Tell us what happened and we will contact you to talk through your complaint further.
 
 

Equality Commission NI
Alternatively, contact us:

Telephone: 028 90 500 600
Textphone: 028 90 500 589
Fax: 028 90 248 687
Email: information@equalityni.org

Address:
Equality House
7-9 Shaftesbury Square
Belfast  BT2 7DP

 
We have listed below current legislation relevant to discrimination on the grounds of religious or similar philosophical belief or political opinion.  You should note that equality and anti-discrimination law may be changed or updated.  The law is also complex and can require interpretation.  Please feel free to contact our discrimination advice team if you need clarification or guidance on what the law means. Email: discriminationadvice@equalityni.org or tel: 028 90 500 600.


Main law:

 


Supplementary laws:
 


European Union law:
  • Directive 2000/78/EC - equal treatment in employment on grounds of religion and belief, disability, sexual orientation, age
 

 
 
Gavin's Story
Religious discrimination case
 
 
Julie's Story
Religious discrimination case
 
 
Dr Lennon's Story
Religious discrimination case
 
 
Gavin's Story

Gavin Connolly joined Oakdene Services in August 2010 and worked in sales and marketing. His employers were members of the Brethren community and throughout his employment he believed that employees who were Brethren were treated more favourably.

 

In June 2012 he had been selected for possible redundancy and, following an unsuccessful grievance and a period of sick leave, he resigned his post in August 2012. Supported by the Commission he complained to the industrial tribunal. The tribunal held that Gavin’s selection for redundancy was religious discrimination and that the decision to make him redundant, together with the way his grievance was handled, amounted to constructive and unfair dismissal. It awarded him £15,618 in compensation.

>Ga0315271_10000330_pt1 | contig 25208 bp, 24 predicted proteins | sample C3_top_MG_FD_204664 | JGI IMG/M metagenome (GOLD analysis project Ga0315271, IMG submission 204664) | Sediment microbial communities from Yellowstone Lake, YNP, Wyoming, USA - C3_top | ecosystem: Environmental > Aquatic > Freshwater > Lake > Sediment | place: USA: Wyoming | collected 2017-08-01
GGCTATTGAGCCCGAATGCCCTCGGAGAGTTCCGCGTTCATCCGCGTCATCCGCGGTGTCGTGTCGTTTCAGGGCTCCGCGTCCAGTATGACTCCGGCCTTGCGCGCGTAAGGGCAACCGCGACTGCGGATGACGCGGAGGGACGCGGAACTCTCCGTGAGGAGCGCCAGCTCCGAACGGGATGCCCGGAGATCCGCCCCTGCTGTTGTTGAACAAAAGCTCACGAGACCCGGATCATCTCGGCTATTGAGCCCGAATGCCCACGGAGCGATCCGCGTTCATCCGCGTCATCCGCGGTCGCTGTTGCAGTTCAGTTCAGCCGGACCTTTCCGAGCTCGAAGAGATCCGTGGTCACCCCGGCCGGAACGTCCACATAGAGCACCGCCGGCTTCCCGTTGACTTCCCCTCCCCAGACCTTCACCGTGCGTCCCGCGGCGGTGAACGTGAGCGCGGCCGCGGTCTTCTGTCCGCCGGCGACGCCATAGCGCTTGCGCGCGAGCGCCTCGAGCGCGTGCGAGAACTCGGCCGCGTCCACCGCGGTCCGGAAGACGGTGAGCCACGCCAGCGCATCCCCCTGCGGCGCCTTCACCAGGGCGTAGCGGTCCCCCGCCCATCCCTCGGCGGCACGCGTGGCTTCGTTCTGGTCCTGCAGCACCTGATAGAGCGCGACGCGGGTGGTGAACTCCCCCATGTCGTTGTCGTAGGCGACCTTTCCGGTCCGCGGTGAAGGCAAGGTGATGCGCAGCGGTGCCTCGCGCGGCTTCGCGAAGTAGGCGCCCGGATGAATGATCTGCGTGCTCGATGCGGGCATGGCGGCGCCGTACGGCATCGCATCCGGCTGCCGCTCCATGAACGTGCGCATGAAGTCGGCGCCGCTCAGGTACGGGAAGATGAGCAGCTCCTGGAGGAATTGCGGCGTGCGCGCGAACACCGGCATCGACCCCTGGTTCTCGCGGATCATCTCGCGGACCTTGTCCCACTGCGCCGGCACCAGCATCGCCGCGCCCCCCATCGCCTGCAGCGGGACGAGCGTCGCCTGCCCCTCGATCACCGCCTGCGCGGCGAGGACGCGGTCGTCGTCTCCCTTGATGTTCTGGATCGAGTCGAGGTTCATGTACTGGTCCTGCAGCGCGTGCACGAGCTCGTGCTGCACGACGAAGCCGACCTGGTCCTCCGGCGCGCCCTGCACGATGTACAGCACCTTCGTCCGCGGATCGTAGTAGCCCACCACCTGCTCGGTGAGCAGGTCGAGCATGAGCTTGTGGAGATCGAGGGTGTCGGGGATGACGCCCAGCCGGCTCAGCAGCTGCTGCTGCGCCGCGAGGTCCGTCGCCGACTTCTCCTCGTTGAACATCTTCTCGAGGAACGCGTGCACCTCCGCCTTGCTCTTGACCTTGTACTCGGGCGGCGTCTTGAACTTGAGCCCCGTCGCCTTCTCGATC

Read more of our case decisions and settlements

 
Julie's Story

Julie Brudell complained of religious discrimination following her selection for redundancy by the Board of Governors at Ballykelly Primary School in 2009.

 

Ballykelly Primary School is a controlled school with pupils from both Protestant and Catholic communities and at the time of the redundancy decision the majority of the pupils was Catholic.

 

 

Five of the 15 teachers in the school were Catholic and none of these was among the four selected for redundancy. The tribunal, in reviewing the evidence given, stated “it is clear that there was an awareness that the Roman Catholic pupils now outnumbered the Protestant ones, that the school had lost so many children already, and ‘would lose even more depending on who was made redundant’.”

 

The tribunal upheld Julie’s complaint and awarded her £8,250.

Read more of our case decisions and settlements


 

 
Dr Lennon's Story

Dr Alan Lennon, OBE, a Protestant, was assisted by the Equality Commission when he brought a case against the Department for Regional Development (DRD) after being overlooked for the post of chairman of NI Water.

 

In March 2011, the DRD minister at the time, Conor Murphy, appointed a Catholic as chairman, ahead of four others, all Protestants, who were shortlisted after interview.


The tribunal ruled in June 2012 that Dr Lennon had been the subject of unlawful discrimination on grounds of religious belief.  The Department for Regional Development agreed to pay him compensation of £150,000.  


This was an important case because it established that public appointments, including those which involve the exercise of a minister’s discretion, are fully within the protection of anti-discrimination legislation.

Read more of our case decisions and settlements